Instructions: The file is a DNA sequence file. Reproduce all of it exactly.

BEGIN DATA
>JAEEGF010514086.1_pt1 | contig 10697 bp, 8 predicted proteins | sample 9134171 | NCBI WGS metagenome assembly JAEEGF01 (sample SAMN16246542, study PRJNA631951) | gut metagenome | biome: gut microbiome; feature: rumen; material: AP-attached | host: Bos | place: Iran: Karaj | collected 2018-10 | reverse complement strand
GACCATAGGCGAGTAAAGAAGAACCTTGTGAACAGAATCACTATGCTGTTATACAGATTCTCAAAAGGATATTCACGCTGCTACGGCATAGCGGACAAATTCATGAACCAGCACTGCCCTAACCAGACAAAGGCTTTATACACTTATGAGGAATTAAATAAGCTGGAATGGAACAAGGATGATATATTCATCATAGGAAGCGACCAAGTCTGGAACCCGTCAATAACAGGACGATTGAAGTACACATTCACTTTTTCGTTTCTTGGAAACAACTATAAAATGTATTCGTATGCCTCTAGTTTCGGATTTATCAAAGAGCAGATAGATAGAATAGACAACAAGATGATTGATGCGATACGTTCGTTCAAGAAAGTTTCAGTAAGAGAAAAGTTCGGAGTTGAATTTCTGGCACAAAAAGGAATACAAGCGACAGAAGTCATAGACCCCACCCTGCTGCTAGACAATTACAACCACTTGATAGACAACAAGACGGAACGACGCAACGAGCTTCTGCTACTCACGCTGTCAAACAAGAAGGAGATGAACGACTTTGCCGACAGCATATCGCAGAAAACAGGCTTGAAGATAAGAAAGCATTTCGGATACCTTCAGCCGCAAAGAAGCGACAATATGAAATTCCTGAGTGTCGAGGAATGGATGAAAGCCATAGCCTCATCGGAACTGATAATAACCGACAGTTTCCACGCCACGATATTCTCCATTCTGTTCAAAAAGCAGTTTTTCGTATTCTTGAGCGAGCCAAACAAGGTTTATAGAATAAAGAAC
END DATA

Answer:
>JAEEGF010514086.1_pt1 | contig 10697 bp, 8 predicted proteins | sample 9134171 | NCBI WGS metagenome assembly JAEEGF01 (sample SAMN16246542, study PRJNA631951) | gut metagenome | biome: gut microbiome; feature: rumen; material: AP-attached | host: Bos | place: Iran: Karaj | collected 2018-10 | reverse complement strand
GACCATAGGCGAGTAAAGAAGAACCTTGTGAACAGAATCACTATGCTGTTATACAGATTCTCAAAAGGATATTCACGCTGCTACGGCATAGCGGACAAATTCATGAACCAGCACTGCCCTAACCAGACAAAGGCTTTATACACTTATGAGGAATTAAATAAGCTGGAATGGAACAAGGATGATATATTCATCATAGGAAGCGACCAAGTCTGGAACCCGTCAATAACAGGACGATTGAAGTACACATTCACTTTTTCGTTTCTTGGAAACAACTATAAAATGTATTCGTATGCCTCTAGTTTCGGATTTATCAAAGAGCAGATAGATAGAATAGACAACAAGATGATTGATGCGATACGTTCGTTCAAGAAAGTTTCAGTAAGAGAAAAGTTCGGAGTTGAATTTCTGGCACAAAAAGGAATACAAGCGACAGAAGTCATAGACCCCACCCTGCTGCTAGACAATTACAACCACTTGATAGACAACAAGACGGAACGACGCAACGAGCTTCTGCTACTCACGCTGTCAAACAAGAAGGAGATGAACGACTTTGCCGACAGCATATCGCAGAAAACAGGCTTGAAGATAAGAAAGCATTTCGGATACCTTCAGCCGCAAAGAAGCGACAATATGAAATTCCTGAGTGTCGAGGAATGGATGAAAGCCATAGCCTCATCGGAACTGATAATAACCGACAGTTTCCACGCCACGATATTCTCCATTCTGTTCAAAAAGCAGTTTTTCGTATTCTTGAGCGAGCCAAACAAGGTTTATAGAATAAAGAAC